Royal Rage and the Construction of Anglo-Norman Authority, c. 1000-1250

  • Kate McGrath

Part of the Palgrave Studies in the History of Emotions book series (Palgrave Studies in the History of Emotions)

Table of contents

  1. Front Matter
    Pages i-ix
  2. Kate McGrath
    Pages 1-60
  3. Kate McGrath
    Pages 61-107
  4. Kate McGrath
    Pages 109-146
  5. Kate McGrath
    Pages 147-172
  6. Kate McGrath
    Pages 173-202
  7. Kate McGrath
    Pages 203-216
  8. Back Matter
    Pages 217-220

About this book


This book explores how eleventh- and twelfth-century Anglo-Norman ecclesiastical authors attributed anger to kings in the exercise of their duties, and how such attributions related to larger expansions of royal authority. It argues that ecclesiastical writers used their works to legitimize certain displays of royal anger, often resulting in violence, while at the same time deploying a shared emotional language that also allowed them to condemn other types of displays. These texts are particularly concerned about displays of anger in regard to suppressing revolt, ensuring justice, protecting honor, and respecting the status of kingship. In all of these areas, the role of ecclesiastical and lay counsel forms an important limit on the growth and expansion of royal prerogatives.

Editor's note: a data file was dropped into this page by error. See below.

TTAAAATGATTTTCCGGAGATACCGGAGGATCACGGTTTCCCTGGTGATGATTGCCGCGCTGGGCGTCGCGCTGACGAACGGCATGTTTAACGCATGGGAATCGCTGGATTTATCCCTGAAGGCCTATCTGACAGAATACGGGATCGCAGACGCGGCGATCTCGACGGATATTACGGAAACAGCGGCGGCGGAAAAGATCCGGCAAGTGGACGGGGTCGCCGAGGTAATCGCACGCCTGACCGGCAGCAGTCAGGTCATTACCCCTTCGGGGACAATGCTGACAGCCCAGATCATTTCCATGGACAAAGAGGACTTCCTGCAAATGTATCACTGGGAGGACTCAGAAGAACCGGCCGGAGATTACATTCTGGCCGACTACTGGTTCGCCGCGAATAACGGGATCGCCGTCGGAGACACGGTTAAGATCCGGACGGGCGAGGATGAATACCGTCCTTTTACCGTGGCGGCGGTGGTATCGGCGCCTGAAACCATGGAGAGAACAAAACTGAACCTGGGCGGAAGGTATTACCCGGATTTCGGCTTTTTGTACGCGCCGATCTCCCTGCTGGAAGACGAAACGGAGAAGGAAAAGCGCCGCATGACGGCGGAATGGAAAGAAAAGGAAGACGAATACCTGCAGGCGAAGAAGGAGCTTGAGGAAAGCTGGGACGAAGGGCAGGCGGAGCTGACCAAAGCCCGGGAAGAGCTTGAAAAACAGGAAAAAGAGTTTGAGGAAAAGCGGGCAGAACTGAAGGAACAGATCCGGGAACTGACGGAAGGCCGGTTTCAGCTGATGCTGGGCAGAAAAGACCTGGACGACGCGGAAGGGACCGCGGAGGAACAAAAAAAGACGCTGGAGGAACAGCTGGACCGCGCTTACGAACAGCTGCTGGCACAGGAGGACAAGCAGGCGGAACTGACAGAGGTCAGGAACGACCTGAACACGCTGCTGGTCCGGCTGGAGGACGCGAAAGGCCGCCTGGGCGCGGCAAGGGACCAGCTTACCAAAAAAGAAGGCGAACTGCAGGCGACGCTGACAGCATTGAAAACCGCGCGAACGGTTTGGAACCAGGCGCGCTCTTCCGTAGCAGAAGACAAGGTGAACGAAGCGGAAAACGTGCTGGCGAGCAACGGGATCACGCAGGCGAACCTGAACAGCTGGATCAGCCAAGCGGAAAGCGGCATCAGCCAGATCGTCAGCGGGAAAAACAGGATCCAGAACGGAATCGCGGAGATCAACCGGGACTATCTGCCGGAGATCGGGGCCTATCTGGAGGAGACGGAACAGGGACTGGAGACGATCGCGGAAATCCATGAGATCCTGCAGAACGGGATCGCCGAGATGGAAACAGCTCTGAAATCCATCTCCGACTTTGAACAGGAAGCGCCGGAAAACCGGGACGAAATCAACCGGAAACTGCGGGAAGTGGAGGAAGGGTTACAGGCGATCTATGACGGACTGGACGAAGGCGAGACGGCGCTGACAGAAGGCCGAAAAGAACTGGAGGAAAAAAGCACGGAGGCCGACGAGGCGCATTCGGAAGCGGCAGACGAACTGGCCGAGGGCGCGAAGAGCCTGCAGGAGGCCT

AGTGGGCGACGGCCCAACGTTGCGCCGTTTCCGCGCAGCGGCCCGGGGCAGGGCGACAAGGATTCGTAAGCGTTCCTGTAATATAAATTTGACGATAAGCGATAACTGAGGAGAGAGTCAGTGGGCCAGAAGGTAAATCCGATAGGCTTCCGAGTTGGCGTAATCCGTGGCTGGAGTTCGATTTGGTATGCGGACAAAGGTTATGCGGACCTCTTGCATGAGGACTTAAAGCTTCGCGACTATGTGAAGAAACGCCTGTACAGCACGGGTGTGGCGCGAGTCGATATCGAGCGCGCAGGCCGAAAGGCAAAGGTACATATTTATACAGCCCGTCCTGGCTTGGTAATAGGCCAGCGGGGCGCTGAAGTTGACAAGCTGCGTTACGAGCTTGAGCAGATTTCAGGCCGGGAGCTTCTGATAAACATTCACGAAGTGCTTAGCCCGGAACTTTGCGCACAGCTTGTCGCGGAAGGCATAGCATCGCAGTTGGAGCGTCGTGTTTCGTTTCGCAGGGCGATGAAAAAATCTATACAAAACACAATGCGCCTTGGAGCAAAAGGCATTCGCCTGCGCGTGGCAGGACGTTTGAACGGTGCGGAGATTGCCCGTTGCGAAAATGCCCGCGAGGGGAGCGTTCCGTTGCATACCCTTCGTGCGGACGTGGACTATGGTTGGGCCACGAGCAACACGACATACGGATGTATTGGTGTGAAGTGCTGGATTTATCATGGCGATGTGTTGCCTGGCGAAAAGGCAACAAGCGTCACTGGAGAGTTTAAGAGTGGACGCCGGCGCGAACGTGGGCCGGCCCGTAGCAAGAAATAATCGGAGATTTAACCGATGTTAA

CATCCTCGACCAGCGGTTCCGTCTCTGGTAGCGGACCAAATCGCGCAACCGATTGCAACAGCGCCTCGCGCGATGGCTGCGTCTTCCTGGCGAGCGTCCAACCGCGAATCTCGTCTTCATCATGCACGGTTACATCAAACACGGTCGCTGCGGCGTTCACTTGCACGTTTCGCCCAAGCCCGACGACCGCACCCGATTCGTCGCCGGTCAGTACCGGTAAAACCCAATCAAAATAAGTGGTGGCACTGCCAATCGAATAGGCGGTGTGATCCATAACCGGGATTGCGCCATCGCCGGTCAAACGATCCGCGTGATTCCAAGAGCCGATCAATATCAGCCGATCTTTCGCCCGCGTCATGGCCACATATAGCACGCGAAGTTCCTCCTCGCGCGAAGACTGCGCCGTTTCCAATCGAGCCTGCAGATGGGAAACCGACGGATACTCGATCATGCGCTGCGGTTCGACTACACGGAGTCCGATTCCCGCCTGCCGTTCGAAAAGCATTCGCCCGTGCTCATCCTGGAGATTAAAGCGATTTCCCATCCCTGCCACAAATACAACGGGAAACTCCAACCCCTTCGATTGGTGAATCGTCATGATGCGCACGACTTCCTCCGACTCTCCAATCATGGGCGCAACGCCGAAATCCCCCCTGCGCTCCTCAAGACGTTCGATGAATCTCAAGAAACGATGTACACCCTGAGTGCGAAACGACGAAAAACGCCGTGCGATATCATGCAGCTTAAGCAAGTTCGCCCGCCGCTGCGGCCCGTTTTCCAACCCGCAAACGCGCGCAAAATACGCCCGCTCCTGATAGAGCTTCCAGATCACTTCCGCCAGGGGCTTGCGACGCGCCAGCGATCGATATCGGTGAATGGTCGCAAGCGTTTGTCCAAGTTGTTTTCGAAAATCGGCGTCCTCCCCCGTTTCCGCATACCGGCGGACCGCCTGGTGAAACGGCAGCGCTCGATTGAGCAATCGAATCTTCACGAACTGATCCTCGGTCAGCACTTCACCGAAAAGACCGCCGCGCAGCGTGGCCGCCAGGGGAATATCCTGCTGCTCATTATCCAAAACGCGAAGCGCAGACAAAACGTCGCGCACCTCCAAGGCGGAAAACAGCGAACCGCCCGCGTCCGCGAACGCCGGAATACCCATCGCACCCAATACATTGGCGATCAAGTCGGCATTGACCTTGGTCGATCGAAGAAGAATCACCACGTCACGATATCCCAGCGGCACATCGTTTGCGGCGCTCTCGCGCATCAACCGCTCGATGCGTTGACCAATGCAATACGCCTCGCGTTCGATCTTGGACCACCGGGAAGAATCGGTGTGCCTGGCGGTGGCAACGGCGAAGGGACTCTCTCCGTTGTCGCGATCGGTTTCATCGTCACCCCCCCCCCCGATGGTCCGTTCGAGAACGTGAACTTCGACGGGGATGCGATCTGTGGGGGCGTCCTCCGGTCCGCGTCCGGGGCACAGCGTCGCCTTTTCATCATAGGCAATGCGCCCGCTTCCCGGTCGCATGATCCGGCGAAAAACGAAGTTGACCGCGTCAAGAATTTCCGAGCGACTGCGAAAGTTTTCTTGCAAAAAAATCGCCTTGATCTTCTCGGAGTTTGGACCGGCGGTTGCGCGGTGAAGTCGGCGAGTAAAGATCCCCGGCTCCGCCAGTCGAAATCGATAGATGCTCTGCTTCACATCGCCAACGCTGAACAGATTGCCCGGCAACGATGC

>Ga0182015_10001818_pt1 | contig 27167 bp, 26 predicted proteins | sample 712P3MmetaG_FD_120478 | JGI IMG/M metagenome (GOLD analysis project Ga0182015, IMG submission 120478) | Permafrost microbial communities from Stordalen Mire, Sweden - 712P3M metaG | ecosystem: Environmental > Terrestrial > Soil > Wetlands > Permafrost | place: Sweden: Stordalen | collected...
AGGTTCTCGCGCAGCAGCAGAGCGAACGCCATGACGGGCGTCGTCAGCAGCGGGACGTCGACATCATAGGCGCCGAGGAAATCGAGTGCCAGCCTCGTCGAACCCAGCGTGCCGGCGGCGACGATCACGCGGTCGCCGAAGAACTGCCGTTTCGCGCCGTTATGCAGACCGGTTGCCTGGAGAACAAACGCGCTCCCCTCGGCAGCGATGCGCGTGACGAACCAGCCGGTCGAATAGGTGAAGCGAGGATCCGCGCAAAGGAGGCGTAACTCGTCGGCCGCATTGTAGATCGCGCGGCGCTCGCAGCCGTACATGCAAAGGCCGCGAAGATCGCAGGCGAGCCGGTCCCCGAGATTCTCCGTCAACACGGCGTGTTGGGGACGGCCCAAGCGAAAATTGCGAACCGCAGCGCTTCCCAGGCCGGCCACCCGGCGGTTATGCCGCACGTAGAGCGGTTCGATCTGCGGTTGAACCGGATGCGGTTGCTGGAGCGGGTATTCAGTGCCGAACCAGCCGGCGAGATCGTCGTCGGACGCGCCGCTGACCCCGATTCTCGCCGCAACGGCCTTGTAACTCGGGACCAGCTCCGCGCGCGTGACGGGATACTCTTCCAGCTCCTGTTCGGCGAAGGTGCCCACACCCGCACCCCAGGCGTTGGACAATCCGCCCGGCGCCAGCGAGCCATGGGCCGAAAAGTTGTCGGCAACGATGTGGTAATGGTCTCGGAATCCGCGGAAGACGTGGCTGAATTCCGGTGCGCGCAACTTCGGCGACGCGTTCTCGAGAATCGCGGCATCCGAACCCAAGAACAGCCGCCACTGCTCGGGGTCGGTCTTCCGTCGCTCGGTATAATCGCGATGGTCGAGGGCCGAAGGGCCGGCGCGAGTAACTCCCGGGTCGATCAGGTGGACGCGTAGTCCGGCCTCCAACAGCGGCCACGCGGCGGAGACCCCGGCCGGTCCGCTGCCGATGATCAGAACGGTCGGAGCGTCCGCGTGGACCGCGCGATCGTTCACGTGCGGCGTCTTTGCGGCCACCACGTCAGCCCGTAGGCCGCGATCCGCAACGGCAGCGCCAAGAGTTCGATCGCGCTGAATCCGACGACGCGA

Eleventh century, twelfth century Ecclesiastical historians Kingship Power Anger Emotion Ruling Rhetorical strategies Authority, leadership Aristocracy Divine rule Violence

Authors and affiliations

  • Kate McGrath
    • 1
  1. 1.Department of HistoryCentral Connecticut State UniversityNew Britain, CTUSA

Bibliographic information

  • DOI
  • Copyright Information The Editor(s) (if applicable) and The Author(s), under exclusive license to Springer Nature Switzerland AG, part of Springer Nature 2019
  • Publisher Name Palgrave Macmillan, Cham
  • eBook Packages History History (R0)
  • Print ISBN 978-3-030-11222-6
  • Online ISBN 978-3-030-11223-3
  • Buy this book on publisher's site